Pieter Saenredam, who is best known for his paintings of church interiors, had broad humanistic interests, ranging from the history and development of the Netherlands to the literature of antiquity. A prized source of information about Rome was a sketchbook of antiquities made in the 1530s by Maerten van Heemskerck (1498–1574), which Saenredam would eventually acquire.
This painting is based on one of the images in Heemskerck’s sketchbook. The ancient, circular chapel of Santa Maria della Febbre in the foreground was originally built as a mausoleum in the second century. After 1506 the chapel was converted into the sacristy of the new Saint Peter’s basilica, which was then under construction behind it. The massive piers of the crossing that would eventually support the famous dome designed by Michelangelo are clearly visible in Saenredam’s painting. When Saenredam painted the scene in 1629, the dome had already been completed, and the Egyptian obelisk in the foreground, quarried in the thirteenth century BC and taken to Rome in the first century AD, had been moved to a different location on Saint Peter’s Square, some 275 yards away.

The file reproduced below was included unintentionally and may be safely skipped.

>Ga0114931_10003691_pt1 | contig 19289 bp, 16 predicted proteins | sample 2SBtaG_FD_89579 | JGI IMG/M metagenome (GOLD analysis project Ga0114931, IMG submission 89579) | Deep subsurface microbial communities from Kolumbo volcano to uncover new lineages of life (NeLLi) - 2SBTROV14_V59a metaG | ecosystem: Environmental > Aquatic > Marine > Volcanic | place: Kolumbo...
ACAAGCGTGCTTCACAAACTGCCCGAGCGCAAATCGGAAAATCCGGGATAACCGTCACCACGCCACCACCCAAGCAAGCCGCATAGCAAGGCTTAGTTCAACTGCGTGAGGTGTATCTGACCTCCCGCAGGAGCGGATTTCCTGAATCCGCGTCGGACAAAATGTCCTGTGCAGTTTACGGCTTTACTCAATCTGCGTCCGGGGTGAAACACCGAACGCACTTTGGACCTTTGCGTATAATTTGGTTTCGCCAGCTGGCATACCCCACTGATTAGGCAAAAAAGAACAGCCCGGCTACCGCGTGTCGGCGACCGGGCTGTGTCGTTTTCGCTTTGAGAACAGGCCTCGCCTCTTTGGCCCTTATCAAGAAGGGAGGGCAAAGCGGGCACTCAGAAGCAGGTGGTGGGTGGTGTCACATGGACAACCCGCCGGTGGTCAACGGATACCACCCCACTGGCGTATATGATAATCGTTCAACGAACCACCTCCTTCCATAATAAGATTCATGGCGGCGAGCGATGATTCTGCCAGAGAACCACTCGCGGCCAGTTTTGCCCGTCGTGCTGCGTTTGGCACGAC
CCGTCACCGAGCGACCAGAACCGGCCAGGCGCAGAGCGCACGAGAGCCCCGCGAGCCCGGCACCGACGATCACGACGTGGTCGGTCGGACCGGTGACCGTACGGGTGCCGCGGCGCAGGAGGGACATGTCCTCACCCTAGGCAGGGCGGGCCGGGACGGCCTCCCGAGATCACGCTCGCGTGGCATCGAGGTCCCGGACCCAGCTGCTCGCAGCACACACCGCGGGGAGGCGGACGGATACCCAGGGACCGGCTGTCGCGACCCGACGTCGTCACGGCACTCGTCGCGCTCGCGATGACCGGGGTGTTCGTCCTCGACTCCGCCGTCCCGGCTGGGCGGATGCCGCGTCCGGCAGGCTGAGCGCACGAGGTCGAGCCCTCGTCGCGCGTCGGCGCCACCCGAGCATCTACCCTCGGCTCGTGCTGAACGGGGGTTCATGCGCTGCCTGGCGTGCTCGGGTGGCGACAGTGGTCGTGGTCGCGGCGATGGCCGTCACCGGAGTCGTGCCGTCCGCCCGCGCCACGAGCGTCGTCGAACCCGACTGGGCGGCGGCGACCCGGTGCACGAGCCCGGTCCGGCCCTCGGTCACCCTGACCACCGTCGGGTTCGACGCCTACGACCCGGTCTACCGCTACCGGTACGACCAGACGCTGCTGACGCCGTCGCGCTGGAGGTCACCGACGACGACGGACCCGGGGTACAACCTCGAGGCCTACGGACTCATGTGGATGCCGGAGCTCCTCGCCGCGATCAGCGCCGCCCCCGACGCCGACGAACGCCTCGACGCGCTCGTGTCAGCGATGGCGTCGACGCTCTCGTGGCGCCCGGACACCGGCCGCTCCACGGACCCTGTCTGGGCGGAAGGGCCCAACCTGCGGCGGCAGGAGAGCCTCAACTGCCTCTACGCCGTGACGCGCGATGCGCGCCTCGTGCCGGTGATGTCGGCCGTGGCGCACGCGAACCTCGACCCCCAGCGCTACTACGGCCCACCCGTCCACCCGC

Interestingly, Saenredam portrayed Saint Peter’s as though it were an abandoned ruin overgrown with weeds. He created a sense of depth in the landscape by overlapping layers of contrasting tone, moving from a dark foreground through the buildings’ pinkish yellow to the bright blues and greens of low-lying distant hills. It is probable that the cardinal in his horse-drawn carriage and the other figures in the landscape were painted by Saenredam’s colleague Pieter Post (1608–1669).